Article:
Why the NBN will never be in 100% of homes

Angus Kidman 5 April 2017 NEWS

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2 million activations is a long way from the end of the road.

There are two ways to measure the progress of the National Broadband Network (NBN). The first is to track how many premises it has connected. According to nbn (the company building the NBN, yes it makes no sense), that number was 4 million back in February, and is now closer to 4.5 million. By 2020, the NBN should have connected 8 million premises, covering most of Australia.

The second measure is how many people have actually signed up for the service. A press release today issued by nbn says that there have now been 2 million activations. That's good news for anyone who has now got a faster connection, but it also means that half the people who could connect to the NBN haven't bothered yet.

Here's the number of activated connections in each state:

StateActive end users
ACT43,929
NSW637,871
NT45,168
QLD397,150
SA144,766
TAS115,927
VIC429,227
WA190,006
Total2,004,044

The activation figure will never be 100%, even after 2020. There will always be people who simply don't think they need an internet connection, or who are happy just to use mobile broadband. There will always be cheapskate landlords who try to fob connection costs on their tenants. There will be apartment buildings that connect to private fibre networks rather than the NBN.

But there will also be an increasing amount of wailing as existing broadband services get switched off. In most cases, 18 months after the NBN becomes available in an area, the existing network (be that copper telephone or HFC cable) is deactivated. That's something which many Australians simply don't understand. A recent finder.com.au survey found that 37% of Australians have no idea about the NBN. Just 28% plan to switch to an NBN service as soon as it becomes available in their area.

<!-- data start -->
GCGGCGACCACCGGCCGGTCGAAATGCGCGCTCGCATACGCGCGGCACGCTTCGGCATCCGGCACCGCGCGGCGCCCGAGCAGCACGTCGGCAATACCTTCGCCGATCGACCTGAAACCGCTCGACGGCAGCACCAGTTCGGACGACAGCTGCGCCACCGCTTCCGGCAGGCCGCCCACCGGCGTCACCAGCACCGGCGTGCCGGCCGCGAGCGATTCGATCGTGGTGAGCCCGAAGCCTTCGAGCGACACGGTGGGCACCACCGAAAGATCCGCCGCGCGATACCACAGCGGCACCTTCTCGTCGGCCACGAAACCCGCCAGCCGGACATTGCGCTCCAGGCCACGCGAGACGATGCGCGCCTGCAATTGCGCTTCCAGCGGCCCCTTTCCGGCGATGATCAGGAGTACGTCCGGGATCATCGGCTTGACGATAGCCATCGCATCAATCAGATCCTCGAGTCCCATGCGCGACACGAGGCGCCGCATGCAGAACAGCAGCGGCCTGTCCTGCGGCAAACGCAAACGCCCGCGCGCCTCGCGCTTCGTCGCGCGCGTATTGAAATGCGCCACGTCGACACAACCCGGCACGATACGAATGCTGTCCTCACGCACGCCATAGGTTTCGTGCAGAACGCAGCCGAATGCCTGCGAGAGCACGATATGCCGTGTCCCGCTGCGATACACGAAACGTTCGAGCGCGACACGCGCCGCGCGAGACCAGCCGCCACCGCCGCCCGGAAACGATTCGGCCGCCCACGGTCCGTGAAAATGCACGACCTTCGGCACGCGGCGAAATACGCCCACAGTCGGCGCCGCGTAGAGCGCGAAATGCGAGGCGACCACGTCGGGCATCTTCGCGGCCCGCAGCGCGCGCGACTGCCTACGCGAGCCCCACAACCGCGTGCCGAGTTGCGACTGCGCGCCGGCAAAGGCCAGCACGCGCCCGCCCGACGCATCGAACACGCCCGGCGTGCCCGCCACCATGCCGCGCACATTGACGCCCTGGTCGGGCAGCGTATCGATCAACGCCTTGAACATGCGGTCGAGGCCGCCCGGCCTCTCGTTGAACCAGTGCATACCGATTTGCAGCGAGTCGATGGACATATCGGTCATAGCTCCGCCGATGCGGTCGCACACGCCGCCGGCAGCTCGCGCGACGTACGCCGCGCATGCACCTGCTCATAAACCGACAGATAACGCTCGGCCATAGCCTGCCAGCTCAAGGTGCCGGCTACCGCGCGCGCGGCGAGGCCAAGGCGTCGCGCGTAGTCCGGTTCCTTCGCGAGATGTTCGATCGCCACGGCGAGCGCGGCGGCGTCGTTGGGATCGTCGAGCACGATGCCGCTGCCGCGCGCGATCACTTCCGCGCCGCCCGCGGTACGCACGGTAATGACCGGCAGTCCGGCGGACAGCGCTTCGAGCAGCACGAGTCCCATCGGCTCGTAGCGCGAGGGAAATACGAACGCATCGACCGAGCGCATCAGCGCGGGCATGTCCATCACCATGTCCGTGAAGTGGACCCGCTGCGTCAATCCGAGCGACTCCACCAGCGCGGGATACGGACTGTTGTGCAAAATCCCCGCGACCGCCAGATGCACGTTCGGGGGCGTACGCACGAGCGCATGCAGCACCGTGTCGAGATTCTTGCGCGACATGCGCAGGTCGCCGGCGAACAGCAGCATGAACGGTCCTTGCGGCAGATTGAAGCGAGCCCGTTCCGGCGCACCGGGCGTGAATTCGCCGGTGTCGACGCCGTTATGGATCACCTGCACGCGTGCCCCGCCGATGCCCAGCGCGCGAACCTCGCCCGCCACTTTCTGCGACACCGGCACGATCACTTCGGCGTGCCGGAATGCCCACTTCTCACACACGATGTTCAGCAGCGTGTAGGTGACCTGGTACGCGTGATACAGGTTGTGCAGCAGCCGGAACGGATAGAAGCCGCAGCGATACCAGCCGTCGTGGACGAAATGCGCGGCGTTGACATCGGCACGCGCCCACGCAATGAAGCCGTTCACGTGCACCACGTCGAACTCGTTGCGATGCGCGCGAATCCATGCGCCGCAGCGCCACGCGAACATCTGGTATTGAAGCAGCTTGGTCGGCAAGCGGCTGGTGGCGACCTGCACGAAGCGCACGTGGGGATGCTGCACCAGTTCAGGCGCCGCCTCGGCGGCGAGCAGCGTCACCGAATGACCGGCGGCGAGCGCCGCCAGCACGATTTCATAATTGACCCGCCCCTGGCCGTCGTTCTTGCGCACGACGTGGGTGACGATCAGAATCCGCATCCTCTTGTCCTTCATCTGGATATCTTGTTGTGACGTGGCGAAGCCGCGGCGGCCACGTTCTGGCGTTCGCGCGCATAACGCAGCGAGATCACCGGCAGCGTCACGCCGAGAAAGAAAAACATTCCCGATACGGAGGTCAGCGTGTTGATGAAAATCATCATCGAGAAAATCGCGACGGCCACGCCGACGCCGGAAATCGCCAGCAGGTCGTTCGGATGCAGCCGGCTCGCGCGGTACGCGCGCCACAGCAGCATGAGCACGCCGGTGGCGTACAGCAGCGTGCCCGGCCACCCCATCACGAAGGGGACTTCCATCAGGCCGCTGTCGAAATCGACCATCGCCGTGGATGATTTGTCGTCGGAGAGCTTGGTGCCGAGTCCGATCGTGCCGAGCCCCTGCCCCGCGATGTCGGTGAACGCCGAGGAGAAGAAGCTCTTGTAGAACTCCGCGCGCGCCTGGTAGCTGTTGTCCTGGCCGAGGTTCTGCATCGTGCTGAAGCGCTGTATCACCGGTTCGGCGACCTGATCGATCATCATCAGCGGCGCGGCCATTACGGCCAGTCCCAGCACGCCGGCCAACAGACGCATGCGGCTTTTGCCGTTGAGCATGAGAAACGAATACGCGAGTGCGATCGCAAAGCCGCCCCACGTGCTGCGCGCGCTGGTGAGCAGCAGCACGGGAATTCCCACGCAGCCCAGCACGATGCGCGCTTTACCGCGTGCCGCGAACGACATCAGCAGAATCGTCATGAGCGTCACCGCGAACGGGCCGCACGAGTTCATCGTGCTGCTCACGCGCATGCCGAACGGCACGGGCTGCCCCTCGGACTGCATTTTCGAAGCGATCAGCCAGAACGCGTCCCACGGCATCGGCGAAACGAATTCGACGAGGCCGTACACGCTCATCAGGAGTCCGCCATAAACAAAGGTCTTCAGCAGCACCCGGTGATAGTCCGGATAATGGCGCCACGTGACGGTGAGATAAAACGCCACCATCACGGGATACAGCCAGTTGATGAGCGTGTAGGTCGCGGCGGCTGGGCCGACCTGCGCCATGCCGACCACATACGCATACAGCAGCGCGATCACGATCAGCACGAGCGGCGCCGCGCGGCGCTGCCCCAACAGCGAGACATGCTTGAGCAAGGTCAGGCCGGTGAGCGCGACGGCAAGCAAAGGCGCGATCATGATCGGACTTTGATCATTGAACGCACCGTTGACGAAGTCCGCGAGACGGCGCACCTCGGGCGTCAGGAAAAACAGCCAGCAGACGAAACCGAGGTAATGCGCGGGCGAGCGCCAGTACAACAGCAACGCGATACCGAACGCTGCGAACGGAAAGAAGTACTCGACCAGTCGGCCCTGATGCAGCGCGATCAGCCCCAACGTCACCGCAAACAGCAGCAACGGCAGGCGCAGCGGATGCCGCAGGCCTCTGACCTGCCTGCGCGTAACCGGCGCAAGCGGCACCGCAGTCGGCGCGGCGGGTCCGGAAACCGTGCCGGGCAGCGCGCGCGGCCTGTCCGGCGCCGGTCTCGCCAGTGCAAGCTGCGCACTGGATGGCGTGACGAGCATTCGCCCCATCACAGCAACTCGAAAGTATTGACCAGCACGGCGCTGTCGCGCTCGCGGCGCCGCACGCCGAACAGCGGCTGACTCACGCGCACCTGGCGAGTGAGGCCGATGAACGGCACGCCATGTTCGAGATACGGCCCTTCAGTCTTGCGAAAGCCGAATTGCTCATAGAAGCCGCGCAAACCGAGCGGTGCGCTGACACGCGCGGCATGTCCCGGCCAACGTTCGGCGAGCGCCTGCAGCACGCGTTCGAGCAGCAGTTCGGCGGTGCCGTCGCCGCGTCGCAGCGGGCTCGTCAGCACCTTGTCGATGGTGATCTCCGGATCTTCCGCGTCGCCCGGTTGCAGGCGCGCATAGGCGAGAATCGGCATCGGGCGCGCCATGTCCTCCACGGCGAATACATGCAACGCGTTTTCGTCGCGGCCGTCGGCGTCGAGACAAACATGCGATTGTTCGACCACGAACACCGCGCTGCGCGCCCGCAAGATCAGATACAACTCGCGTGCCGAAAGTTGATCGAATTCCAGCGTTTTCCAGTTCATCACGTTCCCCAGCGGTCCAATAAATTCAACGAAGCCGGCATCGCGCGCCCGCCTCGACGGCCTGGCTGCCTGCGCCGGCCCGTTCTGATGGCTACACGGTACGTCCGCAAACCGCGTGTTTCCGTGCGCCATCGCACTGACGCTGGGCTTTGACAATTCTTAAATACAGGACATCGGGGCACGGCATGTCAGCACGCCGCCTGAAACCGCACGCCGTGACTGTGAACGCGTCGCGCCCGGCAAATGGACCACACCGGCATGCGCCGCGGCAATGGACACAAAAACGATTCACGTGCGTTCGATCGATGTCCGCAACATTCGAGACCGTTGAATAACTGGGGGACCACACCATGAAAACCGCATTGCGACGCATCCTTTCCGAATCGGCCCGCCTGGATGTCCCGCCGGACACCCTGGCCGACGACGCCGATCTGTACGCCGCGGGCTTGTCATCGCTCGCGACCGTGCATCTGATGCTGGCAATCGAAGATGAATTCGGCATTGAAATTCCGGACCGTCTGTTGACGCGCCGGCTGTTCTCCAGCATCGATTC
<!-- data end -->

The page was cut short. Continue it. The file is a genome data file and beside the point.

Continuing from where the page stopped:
That doesn't necessarily mean that only the digitally savvy can play. Roy Morgan figures suggest that 11% of people who have got an NBN service did not have any form of Internet connection at home before getting the NBN. I'd suspect those figures largely come from households where the NBN meant the existing phone service was being switched off. But whether that will play out on a larger scale, or whether some people will decide a mobile phone is enough, remains to be seen.

As I noted yesterday, the NBN rollout is suffering from some glitches, particularly with "difficult-to-service" premises. Having 2 million houses actually using the service is impressive. Having 8 million is never going to happen. But until we get somewhere around the 7.5 million mark, we can't say the NBN is delivering its full potential.

Angus Kidman's Findings column looks at new developments and research that help you save money, make wise decisions and enjoy your life more. It appears Monday through Friday on finder.com.au.

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